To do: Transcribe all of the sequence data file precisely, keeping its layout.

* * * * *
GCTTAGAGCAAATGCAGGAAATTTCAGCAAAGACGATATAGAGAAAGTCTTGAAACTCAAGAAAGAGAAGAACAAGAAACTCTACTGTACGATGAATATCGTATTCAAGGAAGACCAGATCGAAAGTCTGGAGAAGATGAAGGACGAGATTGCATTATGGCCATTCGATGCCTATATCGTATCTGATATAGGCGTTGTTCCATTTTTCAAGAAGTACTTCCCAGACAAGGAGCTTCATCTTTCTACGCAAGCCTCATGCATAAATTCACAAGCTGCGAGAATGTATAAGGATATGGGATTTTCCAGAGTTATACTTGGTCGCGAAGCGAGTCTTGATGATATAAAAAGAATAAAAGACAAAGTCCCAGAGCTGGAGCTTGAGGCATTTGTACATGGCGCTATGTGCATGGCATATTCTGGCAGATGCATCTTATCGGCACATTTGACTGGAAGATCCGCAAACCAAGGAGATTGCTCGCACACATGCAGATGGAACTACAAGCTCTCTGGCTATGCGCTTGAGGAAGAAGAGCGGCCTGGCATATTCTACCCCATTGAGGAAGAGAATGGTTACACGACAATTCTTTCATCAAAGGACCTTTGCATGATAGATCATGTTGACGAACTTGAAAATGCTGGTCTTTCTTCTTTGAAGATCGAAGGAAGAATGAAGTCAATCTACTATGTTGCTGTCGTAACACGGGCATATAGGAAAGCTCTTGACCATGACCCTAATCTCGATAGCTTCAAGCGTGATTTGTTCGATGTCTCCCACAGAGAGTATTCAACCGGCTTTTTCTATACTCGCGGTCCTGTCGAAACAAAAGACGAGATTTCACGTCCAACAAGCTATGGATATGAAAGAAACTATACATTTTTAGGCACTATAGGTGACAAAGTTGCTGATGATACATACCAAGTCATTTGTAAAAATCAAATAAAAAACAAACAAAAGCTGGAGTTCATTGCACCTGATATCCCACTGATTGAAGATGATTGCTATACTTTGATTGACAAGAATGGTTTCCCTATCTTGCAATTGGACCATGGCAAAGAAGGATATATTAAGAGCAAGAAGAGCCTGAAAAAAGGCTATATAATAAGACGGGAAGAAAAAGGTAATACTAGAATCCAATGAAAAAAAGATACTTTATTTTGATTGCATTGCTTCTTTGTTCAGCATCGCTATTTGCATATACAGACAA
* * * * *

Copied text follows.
GCTTAGAGCAAATGCAGGAAATTTCAGCAAAGACGATATAGAGAAAGTCTTGAAACTCAAGAAAGAGAAGAACAAGAAACTCTACTGTACGATGAATATCGTATTCAAGGAAGACCAGATCGAAAGTCTGGAGAAGATGAAGGACGAGATTGCATTATGGCCATTCGATGCCTATATCGTATCTGATATAGGCGTTGTTCCATTTTTCAAGAAGTACTTCCCAGACAAGGAGCTTCATCTTTCTACGCAAGCCTCATGCATAAATTCACAAGCTGCGAGAATGTATAAGGATATGGGATTTTCCAGAGTTATACTTGGTCGCGAAGCGAGTCTTGATGATATAAAAAGAATAAAAGACAAAGTCCCAGAGCTGGAGCTTGAGGCATTTGTACATGGCGCTATGTGCATGGCATATTCTGGCAGATGCATCTTATCGGCACATTTGACTGGAAGATCCGCAAACCAAGGAGATTGCTCGCACACATGCAGATGGAACTACAAGCTCTCTGGCTATGCGCTTGAGGAAGAAGAGCGGCCTGGCATATTCTACCCCATTGAGGAAGAGAATGGTTACACGACAATTCTTTCATCAAAGGACCTTTGCATGATAGATCATGTTGACGAACTTGAAAATGCTGGTCTTTCTTCTTTGAAGATCGAAGGAAGAATGAAGTCAATCTACTATGTTGCTGTCGTAACACGGGCATATAGGAAAGCTCTTGACCATGACCCTAATCTCGATAGCTTCAAGCGTGATTTGTTCGATGTCTCCCACAGAGAGTATTCAACCGGCTTTTTCTATACTCGCGGTCCTGTCGAAACAAAAGACGAGATTTCACGTCCAACAAGCTATGGATATGAAAGAAACTATACATTTTTAGGCACTATAGGTGACAAAGTTGCTGATGATACATACCAAGTCATTTGTAAAAATCAAATAAAAAACAAACAAAAGCTGGAGTTCATTGCACCTGATATCCCACTGATTGAAGATGATTGCTATACTTTGATTGACAAGAATGGTTTCCCTATCTTGCAATTGGACCATGGCAAAGAAGGATATATTAAGAGCAAGAAGAGCCTGAAAAAAGGCTATATAATAAGACGGGAAGAAAAAGGTAATACTAGAATCCAATGAAAAAAAGATACTTTATTTTGATTGCATTGCTTCTTTGTTCAGCATCGCTATTTGCATATACAGACAA